A large number of reviews describe the clinical efficacy of the therapeutic, TA-targeted mAbs, rituximab, trastuzumab, and cetuximab, in lymphoid and epithelial malignancies (Table 1).7,1721 Although TA-targeted mAbs may be used as single agents, most clinical scenarios use these mAbs in conjunction with radiotherapy and/or chemotherapy and demonstrate enhancement of clinical activity as compared with conventional therapy when given without the mAb.4,7,22,23 The clinical efficacy of mAb-based immunotherapy is manifested by higher cure rates in previously untreated patients with cancer and prolongation of overall survival in patients with recurrent/metastatic disease.8,9,24 Clinical response is observed in mAb-treated patients over ≥ 1 weeks, a time frame consistent with a T-lymphocyte–mediated lytic effect, and these kinetics coincide with the transport of TA to the draining lymph node in vivo within 48 hours.2527 In mAb-treated patients with cancer, tumor lysis syndrome is rarely observed over the course of hours or days,28 as would be expected for purely natural killer cell (NK cell) –mediated lytic effects. In addition, blockade of Erb-B receptor activation (phosphorylation) occurs within 10 to 20 minutes of mAb treatment in vitro,29,30 arguing for additional mechanisms in the clinical responses observed in these patients in vivo. The reduction in relative risk of death or recurrence is between 20% and 30% with the addition of cetuximab, trastuzumab, or rituximab to radiotherapy4 or chemotherapy.5,31,32 Recently, administration of trastuzumab has been combined with HER2 peptide vaccines to augment the clinical activity of the mAb,12 and adjuvant therapies used in breast carcinoma do not seem to reduce the activity of TA-specific T cells.12,33 Recurrence of disease in patients demonstrating initial clinical response is likely to represent escape of tumor cells from the antitumor effect exerted by the TA-targeted mAb used.16,34 Because the clinical efficacy of these TA-targeted mAbs has been well-described elsewhere,7,1721 we will focus on the potential role that immunologic and immune escape mechanisms play in the differential clinical response to mAb-based immunotherapy.
Table 1.
Table 1.
Selected FDA-Approved TA-Targeted mAbs for Human Cancers
TA Expression and Signaling Blockade Mediated by TA-Targeted mAbs
CD20, EGFR (ErbB1, HER1), and HER2 (ErbB2) are the molecules targeted by rituximab, cetuximab, and trastuzumab, respectively, which are clinically effective in the treatment of lymphoma, HNC and CRC, and breast cancer, respectively. These targets share several features. First, they are expressed on both normal and malignant cells, although the latter express much higher levels of TA, with mutations occurring only in rare cases.22 These quantitative differences appear to play a role in the pathogenesis of the disease, because an association has been found between increased levels of these antigens and prognosis. An additional similarity among these clinically efficacious mAbs as therapeutic agents seems to be their targeting of surface receptors involved in downstream signal transduction. EGFR and HER2 are tyrosine kinase receptors that belong to the Erb-B/HER receptor family. HER1 and HER2 initiate signaling through several pathways, including the phosphatidylinositol 3-kinase(PI3K)/AKT and Ras/mitogen-activated protein (MAP) kinase pathway, which promote cell survival and proliferation.35 CD20, the targeted antigen of rituximab, has been suggested to trigger antiapoptotic pathways in B cells through Bcl-2.34,36 In addition, in CRC, cetuximab clinical efficacy is significantly predicted by the absence of activating k-RAS mutations, in addition to some predictive power of Fcγ receptor (FcγR) polymorphisms for clinical response in these patients.8,37 This mechanism(s) is (are) not likely to play a major role in HNC, which also benefits from the therapeutic activity of cetuximab, because this disease does not manifest appreciable mutations in k-RAS (or EGFR38,39). These findings support the use of receptor tyrosine kinase inhibitors (TKI) for the treatment of EGFR-overexpressing diseases. However, lack of target specificity of TKIs for ErbB family kinases, and their generally lower clinical activity than mAbs recognizing these targets, have focused attention on mAb-based therapies directed at this family of growth factor receptors. In addition, the kinetics of clinical response observed in mAb-treated patients results in tumor shrinkage over weeks, consistent with a T-lymphocyte–mediated lytic effect, not usually over the course of hours, as would be expected for purely NK cell–mediated effects. Furthermore, the nearly complete reduction in Erb-B receptor activation (phosphorylation) within 10 to 20 minutes of mAb blockade of ligand binding in vitro38,40,41 also argues for additional mechanisms besides signaling inhibition in the clinical responses observed in these patients in vivo.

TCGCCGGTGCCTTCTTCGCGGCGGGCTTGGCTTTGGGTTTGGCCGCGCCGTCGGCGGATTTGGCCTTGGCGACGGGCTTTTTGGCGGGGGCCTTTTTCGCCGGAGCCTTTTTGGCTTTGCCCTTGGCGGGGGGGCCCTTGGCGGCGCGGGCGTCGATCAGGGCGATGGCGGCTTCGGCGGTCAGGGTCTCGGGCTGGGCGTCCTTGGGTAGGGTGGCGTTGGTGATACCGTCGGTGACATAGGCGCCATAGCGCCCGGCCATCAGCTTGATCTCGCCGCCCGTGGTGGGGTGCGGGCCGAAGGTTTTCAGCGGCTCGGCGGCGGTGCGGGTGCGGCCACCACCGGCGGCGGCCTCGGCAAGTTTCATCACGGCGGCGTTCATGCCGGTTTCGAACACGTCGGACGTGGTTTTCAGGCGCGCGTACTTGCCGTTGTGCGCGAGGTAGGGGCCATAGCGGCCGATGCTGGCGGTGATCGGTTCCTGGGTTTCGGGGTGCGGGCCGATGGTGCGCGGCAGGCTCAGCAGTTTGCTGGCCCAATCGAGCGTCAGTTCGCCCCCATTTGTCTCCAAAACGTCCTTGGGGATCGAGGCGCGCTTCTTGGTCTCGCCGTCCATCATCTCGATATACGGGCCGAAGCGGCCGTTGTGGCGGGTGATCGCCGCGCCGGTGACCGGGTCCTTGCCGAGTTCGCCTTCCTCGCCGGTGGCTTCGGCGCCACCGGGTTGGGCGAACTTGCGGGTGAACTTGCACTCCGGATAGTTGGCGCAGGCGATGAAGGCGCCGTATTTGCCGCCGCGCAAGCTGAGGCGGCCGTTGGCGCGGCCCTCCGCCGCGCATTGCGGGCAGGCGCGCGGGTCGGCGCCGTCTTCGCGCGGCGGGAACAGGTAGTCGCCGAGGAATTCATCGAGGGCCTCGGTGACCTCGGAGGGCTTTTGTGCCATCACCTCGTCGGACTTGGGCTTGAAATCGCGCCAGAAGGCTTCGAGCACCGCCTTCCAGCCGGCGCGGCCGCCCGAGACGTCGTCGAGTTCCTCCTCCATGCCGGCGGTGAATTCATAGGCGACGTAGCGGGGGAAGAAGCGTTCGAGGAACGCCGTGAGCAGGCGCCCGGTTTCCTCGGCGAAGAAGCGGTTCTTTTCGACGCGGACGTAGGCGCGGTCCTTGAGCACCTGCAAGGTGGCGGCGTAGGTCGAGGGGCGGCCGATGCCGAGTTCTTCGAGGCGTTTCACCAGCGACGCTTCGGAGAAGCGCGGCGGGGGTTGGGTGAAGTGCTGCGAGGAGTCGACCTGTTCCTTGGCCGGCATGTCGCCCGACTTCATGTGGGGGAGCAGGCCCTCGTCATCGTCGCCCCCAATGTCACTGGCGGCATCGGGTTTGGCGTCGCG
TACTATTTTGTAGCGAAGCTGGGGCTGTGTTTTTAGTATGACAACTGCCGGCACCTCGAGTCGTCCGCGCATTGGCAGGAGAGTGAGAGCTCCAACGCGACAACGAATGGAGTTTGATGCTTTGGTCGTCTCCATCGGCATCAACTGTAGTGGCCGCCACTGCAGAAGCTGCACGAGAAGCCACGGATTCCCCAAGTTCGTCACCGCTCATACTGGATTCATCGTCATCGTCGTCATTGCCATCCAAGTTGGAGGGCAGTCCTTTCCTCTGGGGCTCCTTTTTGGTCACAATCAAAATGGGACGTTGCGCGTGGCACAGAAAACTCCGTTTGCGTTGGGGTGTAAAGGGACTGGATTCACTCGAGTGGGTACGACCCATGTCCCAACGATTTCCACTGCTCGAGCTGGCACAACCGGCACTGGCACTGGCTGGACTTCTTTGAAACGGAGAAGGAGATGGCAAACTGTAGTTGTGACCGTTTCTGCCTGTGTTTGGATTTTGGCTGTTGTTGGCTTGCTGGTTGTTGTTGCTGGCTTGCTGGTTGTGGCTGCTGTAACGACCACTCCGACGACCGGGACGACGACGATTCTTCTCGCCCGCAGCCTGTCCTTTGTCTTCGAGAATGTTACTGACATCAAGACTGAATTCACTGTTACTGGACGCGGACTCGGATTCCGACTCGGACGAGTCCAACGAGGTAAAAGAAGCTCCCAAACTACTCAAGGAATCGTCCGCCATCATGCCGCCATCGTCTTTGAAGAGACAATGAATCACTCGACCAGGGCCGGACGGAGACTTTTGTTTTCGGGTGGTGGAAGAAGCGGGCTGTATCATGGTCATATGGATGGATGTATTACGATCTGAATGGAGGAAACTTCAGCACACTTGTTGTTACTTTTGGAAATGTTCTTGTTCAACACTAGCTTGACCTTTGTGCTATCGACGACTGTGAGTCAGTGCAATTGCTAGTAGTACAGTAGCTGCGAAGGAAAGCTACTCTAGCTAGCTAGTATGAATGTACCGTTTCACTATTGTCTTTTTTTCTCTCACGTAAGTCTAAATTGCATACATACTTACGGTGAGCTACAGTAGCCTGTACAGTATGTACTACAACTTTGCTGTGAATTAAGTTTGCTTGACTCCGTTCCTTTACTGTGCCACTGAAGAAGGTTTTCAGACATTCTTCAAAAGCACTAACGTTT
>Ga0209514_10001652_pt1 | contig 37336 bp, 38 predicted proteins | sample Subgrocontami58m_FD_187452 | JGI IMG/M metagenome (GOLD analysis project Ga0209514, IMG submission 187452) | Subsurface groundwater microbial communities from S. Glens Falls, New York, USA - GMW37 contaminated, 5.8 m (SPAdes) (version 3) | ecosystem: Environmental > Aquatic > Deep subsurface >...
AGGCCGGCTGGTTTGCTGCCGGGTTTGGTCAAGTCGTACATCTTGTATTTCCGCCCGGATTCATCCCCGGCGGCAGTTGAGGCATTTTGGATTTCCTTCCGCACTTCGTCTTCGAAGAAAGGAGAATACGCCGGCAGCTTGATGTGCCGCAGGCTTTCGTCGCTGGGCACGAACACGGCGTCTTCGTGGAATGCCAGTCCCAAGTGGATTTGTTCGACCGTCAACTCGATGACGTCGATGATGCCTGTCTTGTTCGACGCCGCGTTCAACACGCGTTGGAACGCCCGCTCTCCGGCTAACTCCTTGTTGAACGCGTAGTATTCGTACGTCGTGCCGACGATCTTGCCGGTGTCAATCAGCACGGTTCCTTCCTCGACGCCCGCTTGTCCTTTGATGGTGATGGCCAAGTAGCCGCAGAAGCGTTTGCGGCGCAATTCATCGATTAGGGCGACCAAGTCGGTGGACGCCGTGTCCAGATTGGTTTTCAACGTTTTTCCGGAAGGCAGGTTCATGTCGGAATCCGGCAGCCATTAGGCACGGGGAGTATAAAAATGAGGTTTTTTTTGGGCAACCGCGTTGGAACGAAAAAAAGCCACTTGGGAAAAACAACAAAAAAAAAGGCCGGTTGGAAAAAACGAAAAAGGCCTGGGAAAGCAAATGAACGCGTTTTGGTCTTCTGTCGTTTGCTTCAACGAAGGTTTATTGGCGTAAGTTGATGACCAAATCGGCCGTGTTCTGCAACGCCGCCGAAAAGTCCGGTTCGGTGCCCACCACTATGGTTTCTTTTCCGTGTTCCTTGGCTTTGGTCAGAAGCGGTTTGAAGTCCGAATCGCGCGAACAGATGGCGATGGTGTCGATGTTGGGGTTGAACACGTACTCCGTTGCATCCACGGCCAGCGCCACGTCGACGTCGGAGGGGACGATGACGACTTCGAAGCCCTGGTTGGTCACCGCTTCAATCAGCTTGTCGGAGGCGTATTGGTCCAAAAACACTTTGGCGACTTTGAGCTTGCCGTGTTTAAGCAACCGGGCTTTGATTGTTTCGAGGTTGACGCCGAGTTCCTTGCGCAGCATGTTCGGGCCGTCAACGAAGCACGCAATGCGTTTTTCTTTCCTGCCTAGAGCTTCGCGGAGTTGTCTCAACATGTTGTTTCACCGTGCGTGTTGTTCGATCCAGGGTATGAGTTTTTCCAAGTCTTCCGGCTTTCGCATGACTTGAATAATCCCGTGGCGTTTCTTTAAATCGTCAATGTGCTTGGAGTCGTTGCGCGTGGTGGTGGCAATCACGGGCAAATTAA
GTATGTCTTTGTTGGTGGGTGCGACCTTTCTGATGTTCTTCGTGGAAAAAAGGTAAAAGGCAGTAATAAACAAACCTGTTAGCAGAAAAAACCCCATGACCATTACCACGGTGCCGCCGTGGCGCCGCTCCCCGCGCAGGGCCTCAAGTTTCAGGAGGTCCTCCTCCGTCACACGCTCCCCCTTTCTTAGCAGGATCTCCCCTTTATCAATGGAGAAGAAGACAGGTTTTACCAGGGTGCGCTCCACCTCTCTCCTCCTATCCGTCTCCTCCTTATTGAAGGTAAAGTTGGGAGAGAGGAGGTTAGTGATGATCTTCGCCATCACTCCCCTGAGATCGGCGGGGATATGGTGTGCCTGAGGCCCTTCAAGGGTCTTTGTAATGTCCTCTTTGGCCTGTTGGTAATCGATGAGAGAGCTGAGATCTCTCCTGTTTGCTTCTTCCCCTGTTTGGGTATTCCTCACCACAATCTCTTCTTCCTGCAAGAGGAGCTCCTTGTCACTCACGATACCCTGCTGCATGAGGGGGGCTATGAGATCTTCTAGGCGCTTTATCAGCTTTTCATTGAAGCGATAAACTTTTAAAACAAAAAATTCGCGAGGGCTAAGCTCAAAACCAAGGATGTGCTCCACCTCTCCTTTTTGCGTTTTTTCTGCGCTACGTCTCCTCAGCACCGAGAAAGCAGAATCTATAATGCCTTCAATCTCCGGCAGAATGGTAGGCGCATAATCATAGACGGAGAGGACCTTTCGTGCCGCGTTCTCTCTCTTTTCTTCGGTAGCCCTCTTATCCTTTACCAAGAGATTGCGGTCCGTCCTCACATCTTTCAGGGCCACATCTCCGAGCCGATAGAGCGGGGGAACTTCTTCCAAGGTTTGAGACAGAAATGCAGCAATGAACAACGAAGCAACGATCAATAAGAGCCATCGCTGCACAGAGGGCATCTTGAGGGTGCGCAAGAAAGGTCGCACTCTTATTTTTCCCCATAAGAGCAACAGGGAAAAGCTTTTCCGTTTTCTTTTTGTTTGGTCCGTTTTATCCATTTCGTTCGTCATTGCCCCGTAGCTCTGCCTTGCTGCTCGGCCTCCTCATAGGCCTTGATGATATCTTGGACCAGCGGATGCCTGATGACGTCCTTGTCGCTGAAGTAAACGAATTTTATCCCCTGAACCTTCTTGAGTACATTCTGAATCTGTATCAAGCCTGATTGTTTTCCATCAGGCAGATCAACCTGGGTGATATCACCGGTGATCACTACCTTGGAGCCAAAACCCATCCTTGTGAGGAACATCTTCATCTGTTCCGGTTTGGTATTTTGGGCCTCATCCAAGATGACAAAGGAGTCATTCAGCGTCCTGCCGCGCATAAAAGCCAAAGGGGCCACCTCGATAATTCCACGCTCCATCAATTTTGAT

Several lines of evidence suggest that blockade of signal transduction may not be the only mechanism of action mediating clinical benefit of mAb-treated patients with cancer.35,42,43 Indeed, the potential role of immunologic mechanisms in the therapeutic efficacy of ErbB-targeted mAb (as opposed to TKI) is supported by several lines of evidence. First, tumor cell apoptosis is not observed in vitro without the addition of lymphocytes to the culture system.40 Second, correlation of clinical response is observed in patients expressing certain polymorphisms of mAb-binding receptors on NK cells, monocytes, and granulocytes known to have lytic activity. Last, biomarkers of clinical response, such as level of expression, activation, or genomic amplification of EGFR, have not been consistently correlated with clinical response to mAb therapy targeting these receptors,44 indicating that other mechanisms may explain the observed clinical activity.